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Hybrid plans at heart of proposed multiemployer pension system reform

U.S. Representatives Phil Roe, M.D. (R-TN) and Donald Norcross (D-NJ) present their Give Retirement Options to Workers (GROW) Act as a bipartisan effort designed to modernize, strengthen and safeguard the multiemployer pension plan system for the future.

Central to the bill they are cosponsoring is a new type of retirement option combining key defined benefit and defined contribution plan features: Workers will still receive lifetime income, while benefits they have earned under a traditional multiemployer plan are protected even after funds are shifted into a “composite” plan. The GROW Act would eliminate the uncertainty and volatility employers currently face in the multiemployer pension system; limit their risk; and, authorize them to negotiate a fixed contribution rate.

Ultimately, the lawmakers contend, the GROW Act enables trustees to maintain pension plan solvency; offers a fiscally responsible way forward; and, should be an integral part of larger multiemployer pension system reforms. “For decades, families have relied on multiemployer pension plans for retirement, but the multiemployer pension system as currently structured is irreparably broken,” says Congressman Roe. “The structure makes it more difficult for employees and employers to modernize their systems to provide the retirement security necessary for hardworking Americans.

“This important, bipartisan proposal is widely supported by retirement security advocates and will provide a new vehicle for retirement savings,” Roe continues. “This plan will create a ‘best of both worlds’ scenario for employers and employees, and I look forward to working to ensure composite plans are a key reform adopted to ensure the multiemployer pension system is around for future retirees.”

“Millions of workers deserve a safe, secure retirement and, at the same time, employers deserve predictability and flexibility without excess liability. By focusing on the partnership between employees and employers, our bipartisan solution combines key features of defined benefit and defined contribution plans and is a win-win-win for employees, employers and our economy as a whole,” adds Representative Norcross, an electrician by trade and 37-year multiemployer pension plan participant. “The GROW Act offers another tool in the toolbox for workers to grow their retirement savings and employers to grow their businesses.”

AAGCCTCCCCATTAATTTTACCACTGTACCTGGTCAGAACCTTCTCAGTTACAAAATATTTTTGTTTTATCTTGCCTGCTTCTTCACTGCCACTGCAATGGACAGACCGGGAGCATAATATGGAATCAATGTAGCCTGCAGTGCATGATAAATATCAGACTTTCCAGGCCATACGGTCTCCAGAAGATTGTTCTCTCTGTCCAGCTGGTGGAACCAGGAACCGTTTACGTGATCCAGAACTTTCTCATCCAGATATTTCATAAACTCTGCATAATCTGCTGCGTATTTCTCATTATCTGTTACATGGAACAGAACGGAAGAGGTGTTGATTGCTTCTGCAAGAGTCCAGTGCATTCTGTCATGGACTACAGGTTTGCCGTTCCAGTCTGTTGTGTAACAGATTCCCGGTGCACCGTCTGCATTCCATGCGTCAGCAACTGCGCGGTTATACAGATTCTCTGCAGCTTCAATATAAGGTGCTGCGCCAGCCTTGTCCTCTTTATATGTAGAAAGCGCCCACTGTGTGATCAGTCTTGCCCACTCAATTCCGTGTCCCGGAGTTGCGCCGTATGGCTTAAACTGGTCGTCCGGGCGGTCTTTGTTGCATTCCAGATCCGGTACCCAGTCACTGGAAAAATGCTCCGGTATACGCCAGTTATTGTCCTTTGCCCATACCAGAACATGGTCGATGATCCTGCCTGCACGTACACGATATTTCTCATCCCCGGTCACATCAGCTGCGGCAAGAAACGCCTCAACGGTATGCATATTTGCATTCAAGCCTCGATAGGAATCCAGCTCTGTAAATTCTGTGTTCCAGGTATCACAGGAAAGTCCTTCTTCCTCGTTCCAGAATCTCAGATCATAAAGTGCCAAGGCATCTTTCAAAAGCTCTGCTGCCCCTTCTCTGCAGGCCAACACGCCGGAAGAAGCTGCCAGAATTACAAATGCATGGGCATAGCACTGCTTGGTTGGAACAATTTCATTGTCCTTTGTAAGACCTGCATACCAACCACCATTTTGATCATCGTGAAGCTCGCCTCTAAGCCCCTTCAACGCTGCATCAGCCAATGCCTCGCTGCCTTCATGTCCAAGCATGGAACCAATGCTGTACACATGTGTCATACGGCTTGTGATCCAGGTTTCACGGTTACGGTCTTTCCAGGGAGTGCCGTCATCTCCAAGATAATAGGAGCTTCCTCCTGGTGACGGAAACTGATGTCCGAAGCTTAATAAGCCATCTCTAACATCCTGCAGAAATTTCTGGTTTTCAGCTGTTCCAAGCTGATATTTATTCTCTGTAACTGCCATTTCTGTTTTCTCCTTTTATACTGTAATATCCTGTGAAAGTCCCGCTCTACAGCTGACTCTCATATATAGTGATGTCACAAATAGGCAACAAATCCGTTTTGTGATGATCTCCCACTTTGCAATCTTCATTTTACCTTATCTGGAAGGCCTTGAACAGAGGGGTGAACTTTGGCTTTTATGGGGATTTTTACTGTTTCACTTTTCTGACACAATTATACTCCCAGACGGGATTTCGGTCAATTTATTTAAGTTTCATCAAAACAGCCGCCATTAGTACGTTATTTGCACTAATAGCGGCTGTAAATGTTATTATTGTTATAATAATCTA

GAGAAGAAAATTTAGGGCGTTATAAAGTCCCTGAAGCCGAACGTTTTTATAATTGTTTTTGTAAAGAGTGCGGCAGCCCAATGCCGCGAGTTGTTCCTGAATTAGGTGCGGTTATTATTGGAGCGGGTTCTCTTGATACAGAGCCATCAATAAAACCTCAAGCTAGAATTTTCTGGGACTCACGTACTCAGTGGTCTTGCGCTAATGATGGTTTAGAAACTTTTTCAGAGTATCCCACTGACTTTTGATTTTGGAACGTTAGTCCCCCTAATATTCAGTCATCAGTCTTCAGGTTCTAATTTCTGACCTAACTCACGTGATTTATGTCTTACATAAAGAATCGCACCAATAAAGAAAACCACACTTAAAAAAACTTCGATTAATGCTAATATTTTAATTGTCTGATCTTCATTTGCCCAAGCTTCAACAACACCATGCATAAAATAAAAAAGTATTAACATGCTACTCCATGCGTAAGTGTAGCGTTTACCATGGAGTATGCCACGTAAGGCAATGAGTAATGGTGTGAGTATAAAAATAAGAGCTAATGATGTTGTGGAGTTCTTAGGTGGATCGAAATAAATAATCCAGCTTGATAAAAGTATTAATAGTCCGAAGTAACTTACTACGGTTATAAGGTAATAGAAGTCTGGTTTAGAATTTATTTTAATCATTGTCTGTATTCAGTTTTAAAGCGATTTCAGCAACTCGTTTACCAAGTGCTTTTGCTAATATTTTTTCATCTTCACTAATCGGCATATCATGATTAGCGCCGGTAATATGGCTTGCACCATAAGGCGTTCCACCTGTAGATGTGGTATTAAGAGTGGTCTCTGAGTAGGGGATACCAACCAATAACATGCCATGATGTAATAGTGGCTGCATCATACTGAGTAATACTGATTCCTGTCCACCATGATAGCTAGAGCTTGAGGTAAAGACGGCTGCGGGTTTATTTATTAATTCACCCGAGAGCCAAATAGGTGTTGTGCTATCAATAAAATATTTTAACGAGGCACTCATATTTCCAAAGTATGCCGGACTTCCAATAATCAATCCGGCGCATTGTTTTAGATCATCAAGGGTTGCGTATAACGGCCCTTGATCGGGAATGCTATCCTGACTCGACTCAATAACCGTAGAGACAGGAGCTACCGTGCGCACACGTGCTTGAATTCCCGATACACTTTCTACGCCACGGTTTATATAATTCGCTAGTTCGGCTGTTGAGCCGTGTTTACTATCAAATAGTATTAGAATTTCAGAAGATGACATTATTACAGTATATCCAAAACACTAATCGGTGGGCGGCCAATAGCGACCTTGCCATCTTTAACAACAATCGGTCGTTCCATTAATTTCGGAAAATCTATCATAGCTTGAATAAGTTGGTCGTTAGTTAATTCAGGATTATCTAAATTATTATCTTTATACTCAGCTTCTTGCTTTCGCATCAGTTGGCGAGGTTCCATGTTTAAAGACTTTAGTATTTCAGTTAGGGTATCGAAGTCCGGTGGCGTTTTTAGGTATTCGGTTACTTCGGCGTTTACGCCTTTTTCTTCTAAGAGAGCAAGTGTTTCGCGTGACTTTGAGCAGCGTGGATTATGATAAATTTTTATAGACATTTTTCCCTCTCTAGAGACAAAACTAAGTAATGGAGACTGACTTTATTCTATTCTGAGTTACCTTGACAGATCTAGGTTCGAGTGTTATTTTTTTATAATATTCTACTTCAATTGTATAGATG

The Roe-Norcross bill follows the Kline-Miller Multiemployer Pension Reform Act of 2014, which established a new process to propose a temporary or permanent reduction of pension benefits if a plan is projected to run out of money before paying all promised benefits. Kline-Miller requires the Treasury Department, in consultation with the Pension Benefit Guaranty Corporation and Department of Labor, to review a multiemployer pension plan’s application to reduce benefits and determine whether it meets the requirements set by Congress.

BUILDERS RENEW PLA PLEA

Associated Builders & Contractors and a coalition of construction and business associations continue to urge President Donald Trump to eliminate government-mandated project labor agreements (PLA) on federal and federally assisted projects.

A letter to the White House is the groups’ latest appeal for President Trump to a) rescind his predecessor’s Executive Order 13502, which encourages federal agencies to require PLA on federal contracts to build projects of $25 million or more on a case-by-case basis; and, b) replace it with Executive Orders 13202 and 13208, which prohibit such agreements from being required on federal and federally assisted construction projects. The coalition calls for “regulatory reform to create a level playing field in the procurement of government construction contracts, increase competition, help small businesses grow, curb construction costs and spread the job-creating benefits of federally funded contracts throughout the entire construction industry.”

“The industry faces a skilled labor shortage of almost 500,000 people. If [it] grows at a modest two to three percent rate over the next few years and an infrastructure bill resulting in an additional $1 trillion worth of construction is added into the equation, the industry could need to fill an additional one million more jobs as early as 2020,” the coalition contends. “Therefore, it makes little sense to continue a policy that artificially restricts the vast majority of skilled American labor and qualified contractors from competing to deliver to taxpayers the best possible product at the best possible price.”

“If the Trump Administration creates an inclusive policy so all Americans and all qualified companies can make America’s infrastructure great again, it would be a win-win for taxpayers and the U.S. economy,” affirms ABC Vice President of Regulatory, Labor and State Affairs Ben Brubeck.